Because a lot of people make or change their Will later in life, they can have problems with mental capacity. It can be affected by many conditions and injuries.

Mental Capacity Examples

One of the most common diseases that may affect a person’s mental capacity is Alzheimer’s Disease. Alzheimer’s Disease is known to affect the brain, and memory. So if a loved one was suffering Alzheimer’s, there is a chance that they may not have been of sound mind when the Will was written. Another example of a condition that may affect a person’s mental capacity is Dementia. If they were suffering from dementia, for example, you may be able to make a case that the last will is invalid.

Injuries can also affect a person’s mental capacity. Examples of this include brain injuries, which can happen at any point in someone’s life. Serious injuries can also affect mental capacity, as can mental illness.

Mental Capacity and Contesting A Will

There are a few reasons you may be able to contest a Will based on the person lacking mental capacity. These include:

  • If the Will contradicts earlier promises or agreements
  • The Will does not accurately reflect the deceased’s wishes
  • It does not provide for those expected, such as grandchildren
  • You know the deceased was suffering from a condition such as Alzheimer’s Disease or Dementia

A mental capacity will contest is one of the stronger cases you can make for contesting a will. This is because when you do, there can be evidence they were not mentally well when the last will was made. In this case, the previous Last Will and Testament would instead be the valid Will.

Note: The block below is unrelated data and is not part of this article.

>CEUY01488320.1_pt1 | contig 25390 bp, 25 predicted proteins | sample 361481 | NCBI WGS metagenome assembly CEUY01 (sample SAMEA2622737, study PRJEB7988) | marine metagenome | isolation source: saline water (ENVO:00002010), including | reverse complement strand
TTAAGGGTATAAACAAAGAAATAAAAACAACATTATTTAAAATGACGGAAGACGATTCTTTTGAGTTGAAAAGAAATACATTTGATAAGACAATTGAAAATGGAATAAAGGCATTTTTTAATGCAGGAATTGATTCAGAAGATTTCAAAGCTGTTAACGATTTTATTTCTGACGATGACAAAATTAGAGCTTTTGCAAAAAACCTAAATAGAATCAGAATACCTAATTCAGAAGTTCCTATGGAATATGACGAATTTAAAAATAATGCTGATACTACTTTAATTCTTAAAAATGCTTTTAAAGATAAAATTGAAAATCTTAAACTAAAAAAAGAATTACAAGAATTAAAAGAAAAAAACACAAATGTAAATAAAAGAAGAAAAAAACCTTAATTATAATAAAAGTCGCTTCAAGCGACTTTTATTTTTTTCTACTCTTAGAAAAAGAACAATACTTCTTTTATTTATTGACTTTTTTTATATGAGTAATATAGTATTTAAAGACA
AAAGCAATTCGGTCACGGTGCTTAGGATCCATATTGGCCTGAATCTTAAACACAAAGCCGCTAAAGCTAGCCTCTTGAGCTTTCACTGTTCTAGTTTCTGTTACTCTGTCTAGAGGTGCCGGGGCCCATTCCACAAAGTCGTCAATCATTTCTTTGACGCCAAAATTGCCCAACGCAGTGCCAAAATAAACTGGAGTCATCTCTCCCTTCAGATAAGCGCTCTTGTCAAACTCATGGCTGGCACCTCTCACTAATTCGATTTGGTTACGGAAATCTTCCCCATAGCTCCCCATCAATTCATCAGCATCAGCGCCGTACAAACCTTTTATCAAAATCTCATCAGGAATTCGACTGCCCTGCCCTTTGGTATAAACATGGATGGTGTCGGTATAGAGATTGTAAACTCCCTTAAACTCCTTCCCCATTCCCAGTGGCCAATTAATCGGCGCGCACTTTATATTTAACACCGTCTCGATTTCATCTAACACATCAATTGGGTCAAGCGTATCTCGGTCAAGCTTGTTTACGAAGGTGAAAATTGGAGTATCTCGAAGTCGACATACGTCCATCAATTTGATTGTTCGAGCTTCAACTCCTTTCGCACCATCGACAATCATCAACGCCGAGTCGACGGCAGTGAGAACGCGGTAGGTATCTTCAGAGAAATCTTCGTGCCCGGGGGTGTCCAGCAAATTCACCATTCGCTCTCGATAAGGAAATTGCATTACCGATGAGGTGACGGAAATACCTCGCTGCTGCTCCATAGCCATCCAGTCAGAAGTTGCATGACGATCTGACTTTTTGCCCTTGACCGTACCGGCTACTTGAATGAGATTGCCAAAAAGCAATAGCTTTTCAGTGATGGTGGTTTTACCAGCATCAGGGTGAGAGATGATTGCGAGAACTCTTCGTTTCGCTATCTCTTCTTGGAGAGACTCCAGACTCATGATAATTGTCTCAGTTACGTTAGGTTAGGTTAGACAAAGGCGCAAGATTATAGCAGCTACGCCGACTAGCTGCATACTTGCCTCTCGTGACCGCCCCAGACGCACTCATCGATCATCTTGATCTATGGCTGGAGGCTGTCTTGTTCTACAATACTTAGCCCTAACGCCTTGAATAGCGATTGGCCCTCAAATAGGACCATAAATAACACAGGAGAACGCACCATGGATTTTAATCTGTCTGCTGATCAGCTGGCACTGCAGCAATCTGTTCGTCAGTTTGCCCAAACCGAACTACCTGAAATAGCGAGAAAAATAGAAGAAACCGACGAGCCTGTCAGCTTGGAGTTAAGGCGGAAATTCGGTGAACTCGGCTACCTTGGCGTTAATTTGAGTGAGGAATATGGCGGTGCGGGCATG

To prove that the deceased lacked mental capacity when making their Will, a solicitor will get their medical records. They will then work with a medical expert. The medical expert can help determine the state of mind that the person was in when they made or changed their Will. This will help in contesting the Will.

How We Can Help

Here at The Inheritance Experts, we work with solicitors who have years of experience dealing with all manner of inheritance claims. This includes contesting a Will based on mental capacity. Contact us today by filling in our contact form, or by calling us on 01614138763 to speak to one of our friendly knowledgeable advisors.

Key Terms to Know For a Family Dispute Over Will

A family dispute over wills exacerbates what’s already a difficult period of time for any family. Throw the struggle amongst siblings and extended family members over the legitimacy of a legal document aside. Above all, there’s the added pressure of the loss of a valued loved one. 

In time, you’ve got a recipe for family business disaster. Just tack on a few ingredients: 

  • First off: money.
  • Then add on real estate.
  • Not to mention the additional non-family parties involved in probate.
  • Some sibling disputes always give the recipe a bit of zest.
  • Finally, the intricacies of a blended family (where applicable).

So there are some questions you’ll undoubtedly have about the process of disputing a will. The one we aim to answer below is “What language are these lawyers speaking?”

Family Dispute Over Will Terminology Guidance

In this piece, our goal is to lay out the key players and common vocabulary involved in a will dispute. The Inheritance Experts know the subject inside and out. So treat this post as an A-to-Z guide of definitions for the personnel and terms involved in any probate.

PERSONNEL

Administrator / Estate executors

These are different, but they have relatively similar roles at the end of the day.

If no will exists or the will does not name an executor, an administrator will be appointed.